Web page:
Don’t Let Go. (Balloons and Chinese Lanterns) (May 2011)
What is it about releasing objects into the air that is so appealing? Helium balloons floating away into a blue sky or Chinese lanterns disappearing into the night. Do they in some small way take our troubles with them, or maybe remind us of the vastness of the universe, shrinking our problems in comparison? Or is it just a huge “hooray” or “thank you” that reaches to the sky?
Whatever our reasons, most of us would find our celebration tarnished if we knew of the potential consequences for both wild and farm animals. Parts of Helium balloons have been found in the stomachs of turtles, dolphins and whales, and last year the NFU called for a ban on Chinese lanterns which pose a risk to farm animals, wildlife and to property. The wire in the lanterns can be fatal if accidentally eaten by animals and they are a clear fire risk.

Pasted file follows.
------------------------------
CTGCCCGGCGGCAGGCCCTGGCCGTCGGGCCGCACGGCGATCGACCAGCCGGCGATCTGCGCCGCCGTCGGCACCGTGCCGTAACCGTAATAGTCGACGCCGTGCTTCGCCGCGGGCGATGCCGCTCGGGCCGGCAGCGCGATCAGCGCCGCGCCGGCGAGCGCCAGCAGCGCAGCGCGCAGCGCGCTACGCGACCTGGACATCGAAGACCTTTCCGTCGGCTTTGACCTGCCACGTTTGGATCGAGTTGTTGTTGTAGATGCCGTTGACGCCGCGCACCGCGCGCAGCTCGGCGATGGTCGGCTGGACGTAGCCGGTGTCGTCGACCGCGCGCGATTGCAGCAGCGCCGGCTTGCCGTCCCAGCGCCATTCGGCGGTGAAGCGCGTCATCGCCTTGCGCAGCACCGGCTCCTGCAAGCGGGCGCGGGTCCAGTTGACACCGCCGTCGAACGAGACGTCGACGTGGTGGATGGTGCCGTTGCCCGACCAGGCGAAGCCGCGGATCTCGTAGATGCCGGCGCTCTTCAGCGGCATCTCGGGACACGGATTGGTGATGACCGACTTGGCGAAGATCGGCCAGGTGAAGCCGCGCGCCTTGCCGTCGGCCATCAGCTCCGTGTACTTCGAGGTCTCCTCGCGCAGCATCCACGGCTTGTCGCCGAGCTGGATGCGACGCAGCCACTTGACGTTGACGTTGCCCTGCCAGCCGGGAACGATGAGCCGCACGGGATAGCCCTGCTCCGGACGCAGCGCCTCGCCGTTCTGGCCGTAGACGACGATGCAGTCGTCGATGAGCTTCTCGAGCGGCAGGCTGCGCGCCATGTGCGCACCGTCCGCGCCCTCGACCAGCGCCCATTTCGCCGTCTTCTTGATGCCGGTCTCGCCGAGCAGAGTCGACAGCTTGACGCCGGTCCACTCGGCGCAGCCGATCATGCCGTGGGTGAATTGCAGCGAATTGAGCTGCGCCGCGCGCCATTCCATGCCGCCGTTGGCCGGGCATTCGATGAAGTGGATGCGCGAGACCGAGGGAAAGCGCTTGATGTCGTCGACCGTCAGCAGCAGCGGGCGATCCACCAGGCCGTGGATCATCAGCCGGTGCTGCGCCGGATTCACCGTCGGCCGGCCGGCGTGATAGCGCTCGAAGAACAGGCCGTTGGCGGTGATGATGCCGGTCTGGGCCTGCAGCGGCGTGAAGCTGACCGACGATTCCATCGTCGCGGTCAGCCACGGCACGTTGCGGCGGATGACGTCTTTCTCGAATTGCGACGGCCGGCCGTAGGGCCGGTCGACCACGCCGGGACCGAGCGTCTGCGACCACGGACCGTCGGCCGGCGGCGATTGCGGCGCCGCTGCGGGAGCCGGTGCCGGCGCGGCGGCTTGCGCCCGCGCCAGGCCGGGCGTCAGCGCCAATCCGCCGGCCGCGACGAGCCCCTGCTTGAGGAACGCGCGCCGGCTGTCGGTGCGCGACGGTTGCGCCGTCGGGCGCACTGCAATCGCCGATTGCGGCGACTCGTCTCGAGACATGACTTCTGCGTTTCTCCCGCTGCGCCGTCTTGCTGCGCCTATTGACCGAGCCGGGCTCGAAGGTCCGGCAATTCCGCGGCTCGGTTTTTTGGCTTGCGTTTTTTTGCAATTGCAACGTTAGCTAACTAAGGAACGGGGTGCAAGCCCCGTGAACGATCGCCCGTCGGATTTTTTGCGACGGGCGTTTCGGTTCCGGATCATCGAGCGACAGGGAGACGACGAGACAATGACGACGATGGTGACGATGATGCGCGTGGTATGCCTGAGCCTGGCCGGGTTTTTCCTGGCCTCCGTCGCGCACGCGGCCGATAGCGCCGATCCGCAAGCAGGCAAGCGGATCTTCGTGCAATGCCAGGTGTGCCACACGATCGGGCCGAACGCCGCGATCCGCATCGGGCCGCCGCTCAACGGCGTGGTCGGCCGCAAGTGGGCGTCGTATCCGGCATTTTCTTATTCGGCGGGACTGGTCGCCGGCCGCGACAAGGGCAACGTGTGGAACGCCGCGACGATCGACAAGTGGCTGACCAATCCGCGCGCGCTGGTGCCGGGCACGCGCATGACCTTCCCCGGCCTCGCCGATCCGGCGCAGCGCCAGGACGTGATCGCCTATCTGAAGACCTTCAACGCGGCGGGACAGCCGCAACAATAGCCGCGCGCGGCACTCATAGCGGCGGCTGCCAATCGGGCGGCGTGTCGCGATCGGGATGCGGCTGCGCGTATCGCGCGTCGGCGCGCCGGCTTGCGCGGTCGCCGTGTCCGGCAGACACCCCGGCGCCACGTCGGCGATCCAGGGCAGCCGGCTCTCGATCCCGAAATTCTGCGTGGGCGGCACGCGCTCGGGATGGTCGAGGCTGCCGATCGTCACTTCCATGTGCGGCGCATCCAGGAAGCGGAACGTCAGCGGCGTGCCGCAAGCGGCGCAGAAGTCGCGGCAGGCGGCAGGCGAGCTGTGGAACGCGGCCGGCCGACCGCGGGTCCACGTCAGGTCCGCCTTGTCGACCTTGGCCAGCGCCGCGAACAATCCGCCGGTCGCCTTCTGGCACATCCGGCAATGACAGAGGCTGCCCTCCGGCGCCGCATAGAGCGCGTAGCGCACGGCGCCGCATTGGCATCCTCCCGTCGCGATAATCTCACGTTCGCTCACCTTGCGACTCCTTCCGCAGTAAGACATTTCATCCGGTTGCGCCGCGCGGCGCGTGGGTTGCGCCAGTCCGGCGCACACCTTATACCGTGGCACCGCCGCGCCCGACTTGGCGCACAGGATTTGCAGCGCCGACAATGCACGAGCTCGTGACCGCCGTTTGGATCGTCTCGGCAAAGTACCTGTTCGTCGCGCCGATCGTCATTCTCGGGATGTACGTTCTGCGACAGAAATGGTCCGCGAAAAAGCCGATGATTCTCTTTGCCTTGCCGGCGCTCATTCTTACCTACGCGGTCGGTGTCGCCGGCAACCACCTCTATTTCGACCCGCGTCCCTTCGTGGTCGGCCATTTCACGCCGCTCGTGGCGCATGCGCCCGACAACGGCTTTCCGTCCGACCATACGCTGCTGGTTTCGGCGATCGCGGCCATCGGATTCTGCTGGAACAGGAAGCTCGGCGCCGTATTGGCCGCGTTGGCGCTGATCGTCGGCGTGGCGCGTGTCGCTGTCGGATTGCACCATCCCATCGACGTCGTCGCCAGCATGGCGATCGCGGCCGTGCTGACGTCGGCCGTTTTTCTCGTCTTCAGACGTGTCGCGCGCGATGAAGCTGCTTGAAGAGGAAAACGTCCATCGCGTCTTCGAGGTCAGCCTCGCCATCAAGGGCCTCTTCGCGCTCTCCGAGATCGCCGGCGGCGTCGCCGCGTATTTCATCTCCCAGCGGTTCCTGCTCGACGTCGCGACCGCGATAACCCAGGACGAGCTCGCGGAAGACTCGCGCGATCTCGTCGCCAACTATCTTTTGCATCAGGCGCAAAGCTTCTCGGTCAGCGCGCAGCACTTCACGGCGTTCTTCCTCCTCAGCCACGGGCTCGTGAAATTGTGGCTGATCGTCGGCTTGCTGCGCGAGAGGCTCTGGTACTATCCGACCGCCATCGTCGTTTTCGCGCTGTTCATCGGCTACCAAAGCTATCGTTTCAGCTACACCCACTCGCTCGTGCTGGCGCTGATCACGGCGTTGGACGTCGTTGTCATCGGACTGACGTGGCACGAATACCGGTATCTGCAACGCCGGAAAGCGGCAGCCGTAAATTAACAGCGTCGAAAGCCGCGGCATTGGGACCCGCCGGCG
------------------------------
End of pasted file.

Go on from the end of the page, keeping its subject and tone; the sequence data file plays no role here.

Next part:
The industry has been quick to respond. Biodegradable balloons are now widespread, but have you ever wondered what biodegradable actually means? It means, of course, that it will degrade. But it will take time. The Marine Conservation Society has a “Don’t let go” campaign. It says, ” Balloons floating in seawater deteriorate at a much slower rate than a latex balloon on land. Some balloons retain their elasticity for well over a year. But however long it might take for balloons to degrade, they can certainly stay intact in an animal’s gut long after ingestion, and long enough to cause death by starvation.”
Maybe the new wire-free lanterns are safer for animals, but there is still the fire risk, and according to the Royal National Lifeboat Institution (RNLI) last year saw a significant increase in the number of lifeboat callouts to false alarms caused by Chinese lanterns.
The surest solution to celebrate without leaving the world with the hang-over is “Don’t let go!”